But what happens if that doula is in an area saturated with doulas where many of them offer services for free?
What happens to our lower income doulas who need to turn a profit in order to create a business that is sustainable so that they have a revenue stream that allows them to both support their families and also allows them to serve the under-served in their community without paying out of their own pockets to do so?
Let’s face it, if the client isn’t paying the doula for her services, if there is no grant funding or funds set aside to adequately compensate the doula for her time, basic costs like travel, supplies and childcare, the doula is paying money out of her own pocket to attend these “free” births.
These doulas have a tenacious passion for the work but the out of pocket costs become too much to sustain and they need to look elsewhere for the financial ability to contribute to and/or support their families.
Potential paying clients are swayed away from doulas who must earn a living wage by those who will gladly work for them for the emotional payoff alone. The public is taught that doula services are not to be valued or budgeted for and of such little importance and significance that of course it should be had for free. The perception that doula care is something that can be had for free or cheap and with little regard for the work and out of pocket expenses the doula incurs remains and the problem soldiers on.
I see often in online forums women searching for free doulas. Yet when you dig deeper they are choosing to invest in brand name cribs, high end accessories, baby carriers and other luxury baby items with high price tags, but not placing the same value on doula services. Occasionally I’ll suggest that they can borrow money from family or friends, use PayPal’s 6 month financing, put the doula fee on a credit card or even start a “Go Fund Me” for doula care and that is almost always met with great resistance with replies of “I can’t ask my friends and family for money.” Yet not an eye is blinked at expecting a doula to work for free.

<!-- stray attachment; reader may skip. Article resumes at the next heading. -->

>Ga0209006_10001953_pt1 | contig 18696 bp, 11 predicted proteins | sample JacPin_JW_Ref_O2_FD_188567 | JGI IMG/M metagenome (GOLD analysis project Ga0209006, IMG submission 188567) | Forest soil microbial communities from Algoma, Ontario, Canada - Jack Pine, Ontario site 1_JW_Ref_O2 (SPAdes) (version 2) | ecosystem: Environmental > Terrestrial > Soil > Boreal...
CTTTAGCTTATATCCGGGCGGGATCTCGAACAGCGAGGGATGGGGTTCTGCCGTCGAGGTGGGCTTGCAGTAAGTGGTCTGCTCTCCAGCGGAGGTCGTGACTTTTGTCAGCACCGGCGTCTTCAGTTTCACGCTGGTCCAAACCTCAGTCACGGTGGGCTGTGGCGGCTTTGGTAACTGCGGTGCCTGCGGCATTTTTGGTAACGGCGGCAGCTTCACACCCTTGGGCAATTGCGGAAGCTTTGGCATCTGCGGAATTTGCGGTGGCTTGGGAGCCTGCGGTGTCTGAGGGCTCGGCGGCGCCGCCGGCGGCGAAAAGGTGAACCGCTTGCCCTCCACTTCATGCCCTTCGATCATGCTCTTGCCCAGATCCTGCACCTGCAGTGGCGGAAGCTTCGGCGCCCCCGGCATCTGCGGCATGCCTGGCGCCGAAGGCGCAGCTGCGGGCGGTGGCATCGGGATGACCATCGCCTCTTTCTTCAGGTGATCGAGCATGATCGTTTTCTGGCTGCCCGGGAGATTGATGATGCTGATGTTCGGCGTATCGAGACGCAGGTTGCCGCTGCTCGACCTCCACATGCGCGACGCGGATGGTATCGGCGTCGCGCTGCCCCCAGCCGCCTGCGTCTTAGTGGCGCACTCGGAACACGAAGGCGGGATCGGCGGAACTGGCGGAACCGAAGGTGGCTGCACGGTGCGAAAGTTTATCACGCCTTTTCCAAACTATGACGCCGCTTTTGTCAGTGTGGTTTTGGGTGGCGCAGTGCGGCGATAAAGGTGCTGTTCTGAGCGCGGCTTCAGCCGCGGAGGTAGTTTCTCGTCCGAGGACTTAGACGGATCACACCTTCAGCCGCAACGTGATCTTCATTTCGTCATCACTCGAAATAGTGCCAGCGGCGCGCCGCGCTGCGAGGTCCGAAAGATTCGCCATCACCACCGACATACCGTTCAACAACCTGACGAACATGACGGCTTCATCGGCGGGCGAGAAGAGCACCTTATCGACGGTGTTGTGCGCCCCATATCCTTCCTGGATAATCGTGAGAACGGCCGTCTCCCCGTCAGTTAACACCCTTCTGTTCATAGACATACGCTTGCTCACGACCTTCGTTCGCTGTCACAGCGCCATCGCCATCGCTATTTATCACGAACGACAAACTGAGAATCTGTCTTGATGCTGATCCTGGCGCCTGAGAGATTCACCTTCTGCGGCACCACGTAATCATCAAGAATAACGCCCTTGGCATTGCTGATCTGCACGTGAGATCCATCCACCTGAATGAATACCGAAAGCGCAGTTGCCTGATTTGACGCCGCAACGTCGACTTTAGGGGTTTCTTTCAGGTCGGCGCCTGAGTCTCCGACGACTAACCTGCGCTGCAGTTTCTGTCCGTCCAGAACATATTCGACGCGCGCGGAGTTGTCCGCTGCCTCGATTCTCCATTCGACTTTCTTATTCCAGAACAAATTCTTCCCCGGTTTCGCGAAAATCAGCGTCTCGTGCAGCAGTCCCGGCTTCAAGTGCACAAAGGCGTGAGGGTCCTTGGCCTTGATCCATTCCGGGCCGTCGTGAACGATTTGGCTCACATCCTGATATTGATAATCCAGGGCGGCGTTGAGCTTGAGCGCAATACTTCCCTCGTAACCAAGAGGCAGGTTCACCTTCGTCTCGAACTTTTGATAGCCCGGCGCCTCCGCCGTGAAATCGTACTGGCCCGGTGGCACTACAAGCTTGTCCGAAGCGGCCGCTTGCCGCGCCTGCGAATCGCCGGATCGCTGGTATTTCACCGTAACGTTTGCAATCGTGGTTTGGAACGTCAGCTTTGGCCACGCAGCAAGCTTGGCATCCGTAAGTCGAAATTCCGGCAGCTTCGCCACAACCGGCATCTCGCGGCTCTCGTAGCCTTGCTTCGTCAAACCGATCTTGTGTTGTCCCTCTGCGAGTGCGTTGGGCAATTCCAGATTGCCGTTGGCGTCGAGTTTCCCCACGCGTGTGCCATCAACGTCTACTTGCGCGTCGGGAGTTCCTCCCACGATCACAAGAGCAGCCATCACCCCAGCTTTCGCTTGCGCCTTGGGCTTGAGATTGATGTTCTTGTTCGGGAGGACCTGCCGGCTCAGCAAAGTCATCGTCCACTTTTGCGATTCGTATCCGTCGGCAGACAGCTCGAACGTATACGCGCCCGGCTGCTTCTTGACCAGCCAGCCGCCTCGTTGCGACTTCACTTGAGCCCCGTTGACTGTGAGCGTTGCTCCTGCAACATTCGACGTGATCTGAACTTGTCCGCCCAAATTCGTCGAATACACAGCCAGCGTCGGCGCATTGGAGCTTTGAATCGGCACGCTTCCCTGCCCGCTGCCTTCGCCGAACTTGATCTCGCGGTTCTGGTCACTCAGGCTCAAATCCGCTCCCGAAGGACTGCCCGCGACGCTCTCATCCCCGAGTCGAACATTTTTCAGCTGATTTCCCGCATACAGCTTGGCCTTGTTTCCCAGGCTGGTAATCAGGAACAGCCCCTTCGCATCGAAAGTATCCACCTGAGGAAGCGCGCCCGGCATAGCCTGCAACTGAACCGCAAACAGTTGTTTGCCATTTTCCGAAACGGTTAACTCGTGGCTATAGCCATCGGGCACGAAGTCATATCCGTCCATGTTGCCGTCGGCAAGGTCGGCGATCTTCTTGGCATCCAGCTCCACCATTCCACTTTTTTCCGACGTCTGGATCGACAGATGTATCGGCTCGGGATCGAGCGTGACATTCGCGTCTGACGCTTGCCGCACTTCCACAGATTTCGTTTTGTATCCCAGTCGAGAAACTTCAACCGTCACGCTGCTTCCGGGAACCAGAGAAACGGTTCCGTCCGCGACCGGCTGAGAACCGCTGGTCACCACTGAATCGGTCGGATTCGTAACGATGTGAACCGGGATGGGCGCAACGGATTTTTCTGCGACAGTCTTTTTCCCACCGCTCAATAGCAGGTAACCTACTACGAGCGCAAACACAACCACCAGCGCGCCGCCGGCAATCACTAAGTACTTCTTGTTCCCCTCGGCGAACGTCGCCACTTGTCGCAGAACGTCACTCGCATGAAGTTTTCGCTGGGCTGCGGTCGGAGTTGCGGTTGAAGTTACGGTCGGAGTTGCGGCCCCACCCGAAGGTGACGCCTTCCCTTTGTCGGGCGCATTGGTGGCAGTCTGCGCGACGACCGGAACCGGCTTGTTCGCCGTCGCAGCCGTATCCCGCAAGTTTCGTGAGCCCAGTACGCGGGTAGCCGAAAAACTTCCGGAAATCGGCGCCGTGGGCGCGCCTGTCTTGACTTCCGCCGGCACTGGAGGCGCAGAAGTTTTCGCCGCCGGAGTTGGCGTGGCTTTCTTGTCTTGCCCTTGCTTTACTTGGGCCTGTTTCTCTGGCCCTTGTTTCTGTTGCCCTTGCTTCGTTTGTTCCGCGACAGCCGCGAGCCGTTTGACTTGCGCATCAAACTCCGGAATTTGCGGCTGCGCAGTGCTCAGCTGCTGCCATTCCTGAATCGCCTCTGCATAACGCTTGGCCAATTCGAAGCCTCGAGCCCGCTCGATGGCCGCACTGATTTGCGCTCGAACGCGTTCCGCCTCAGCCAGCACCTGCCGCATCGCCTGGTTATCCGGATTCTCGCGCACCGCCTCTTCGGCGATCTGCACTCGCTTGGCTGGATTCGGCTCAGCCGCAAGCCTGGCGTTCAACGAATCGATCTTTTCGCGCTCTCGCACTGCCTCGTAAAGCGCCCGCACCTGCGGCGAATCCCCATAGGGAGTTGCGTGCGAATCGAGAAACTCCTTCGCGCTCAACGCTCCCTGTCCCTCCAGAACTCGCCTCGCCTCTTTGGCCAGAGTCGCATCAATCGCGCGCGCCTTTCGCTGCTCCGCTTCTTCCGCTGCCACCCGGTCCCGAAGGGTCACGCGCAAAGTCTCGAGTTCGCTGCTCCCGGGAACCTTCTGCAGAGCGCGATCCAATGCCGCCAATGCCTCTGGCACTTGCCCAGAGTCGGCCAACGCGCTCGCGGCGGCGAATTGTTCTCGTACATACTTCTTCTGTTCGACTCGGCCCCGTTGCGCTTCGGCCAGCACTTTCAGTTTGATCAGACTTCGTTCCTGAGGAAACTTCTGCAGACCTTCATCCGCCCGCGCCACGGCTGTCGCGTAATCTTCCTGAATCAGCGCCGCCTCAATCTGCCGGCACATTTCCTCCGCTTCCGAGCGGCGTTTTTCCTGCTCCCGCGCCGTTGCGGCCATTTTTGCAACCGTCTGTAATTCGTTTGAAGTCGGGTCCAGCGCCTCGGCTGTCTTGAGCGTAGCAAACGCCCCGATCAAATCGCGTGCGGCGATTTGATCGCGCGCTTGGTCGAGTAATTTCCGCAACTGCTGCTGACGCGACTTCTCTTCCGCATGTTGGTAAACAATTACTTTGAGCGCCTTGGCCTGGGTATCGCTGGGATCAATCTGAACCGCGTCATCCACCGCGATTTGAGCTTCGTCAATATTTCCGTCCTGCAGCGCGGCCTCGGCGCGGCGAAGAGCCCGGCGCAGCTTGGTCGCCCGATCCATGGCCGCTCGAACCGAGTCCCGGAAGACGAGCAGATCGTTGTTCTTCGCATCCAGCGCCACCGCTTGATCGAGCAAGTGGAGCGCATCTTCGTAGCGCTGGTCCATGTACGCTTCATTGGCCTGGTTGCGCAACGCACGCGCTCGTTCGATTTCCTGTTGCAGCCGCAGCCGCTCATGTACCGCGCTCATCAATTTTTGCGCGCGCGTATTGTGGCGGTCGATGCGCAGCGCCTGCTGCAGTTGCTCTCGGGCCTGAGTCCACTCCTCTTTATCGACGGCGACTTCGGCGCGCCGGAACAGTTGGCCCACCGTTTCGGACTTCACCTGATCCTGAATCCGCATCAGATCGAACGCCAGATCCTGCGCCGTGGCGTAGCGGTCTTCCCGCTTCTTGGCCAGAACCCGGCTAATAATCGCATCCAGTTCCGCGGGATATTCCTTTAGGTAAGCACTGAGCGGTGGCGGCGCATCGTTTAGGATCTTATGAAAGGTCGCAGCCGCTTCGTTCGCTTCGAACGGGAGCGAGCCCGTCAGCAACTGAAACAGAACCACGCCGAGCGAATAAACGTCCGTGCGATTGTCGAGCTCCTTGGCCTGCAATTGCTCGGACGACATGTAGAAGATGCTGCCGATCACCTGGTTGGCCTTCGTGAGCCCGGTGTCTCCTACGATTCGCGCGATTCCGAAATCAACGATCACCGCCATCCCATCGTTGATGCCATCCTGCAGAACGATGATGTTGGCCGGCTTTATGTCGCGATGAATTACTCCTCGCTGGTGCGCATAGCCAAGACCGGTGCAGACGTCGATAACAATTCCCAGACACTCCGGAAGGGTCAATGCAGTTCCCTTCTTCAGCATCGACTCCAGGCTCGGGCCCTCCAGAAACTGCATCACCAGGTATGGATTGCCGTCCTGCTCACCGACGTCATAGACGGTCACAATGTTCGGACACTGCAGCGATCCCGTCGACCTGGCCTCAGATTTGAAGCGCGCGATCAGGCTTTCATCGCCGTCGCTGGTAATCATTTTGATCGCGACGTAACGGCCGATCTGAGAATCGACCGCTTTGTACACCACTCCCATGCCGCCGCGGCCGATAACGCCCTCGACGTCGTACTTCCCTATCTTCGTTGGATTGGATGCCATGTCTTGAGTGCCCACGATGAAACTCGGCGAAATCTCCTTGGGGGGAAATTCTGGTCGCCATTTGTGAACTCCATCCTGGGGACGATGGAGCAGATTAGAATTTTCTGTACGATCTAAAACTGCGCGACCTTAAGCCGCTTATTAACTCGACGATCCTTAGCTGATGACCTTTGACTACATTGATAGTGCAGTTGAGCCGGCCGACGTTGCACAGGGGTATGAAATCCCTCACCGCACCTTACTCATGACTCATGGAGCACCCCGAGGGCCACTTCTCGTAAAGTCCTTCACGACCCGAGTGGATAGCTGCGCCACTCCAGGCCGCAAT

We as a community of doulas have created this perception. It is up to us to break it down and rebuild it.
Is there a place for charity in doula work? Of course! But we as doulas don’t have to be the heroes in every story. I liken this to the saying “Give a man a fish and he eats for a day. Teach a man to fish and he never goes hungry.” As doulas we can give back in many ways.
Create a sustainable business model and set aside funds toward scholarship funded services based on financial need. Accept donations from paying clients toward this fund. Set up a non-profit and seek out grant funding for at risk populations. Host free educational classes on labor support for your community and teach families or other women how to support each other through labor.
But wait, I hear that voice in your head saying “But if I teach them how to support their partners or friends or each other, then I won’t be able to support them.” Did you hear that? We’ve come full circle back to “I do this work for the feel goods.” I’ll let you think on that a while . . .
At the end of the day we should help the client find ways to empower herself to obtain the doula care she desires.
Because isn’t that what doula work is all about? Empowerment. Supporting families in their choices.
And to the “sisterhood” of doulas who believe we should be building each other up and not tearing each other down, consider if offering free doula services is building up your “sister” doula or tearing her business down.
Here at Tucson Doulas we have a long term plan for implementing a internally funded program for not only serving the under-served, but helping the under-served to support each other while be compensated a fair wage for the work they do. We want to train doulas to provide support in their own at risk communities where there is an identified need. The best part? Our program will pay to train them, and pay them for the support they provide.
It’s a big task. But it’s one that we are actively working towards.
With over 10 years experience in non-profit doula work, I have a vision and a plan.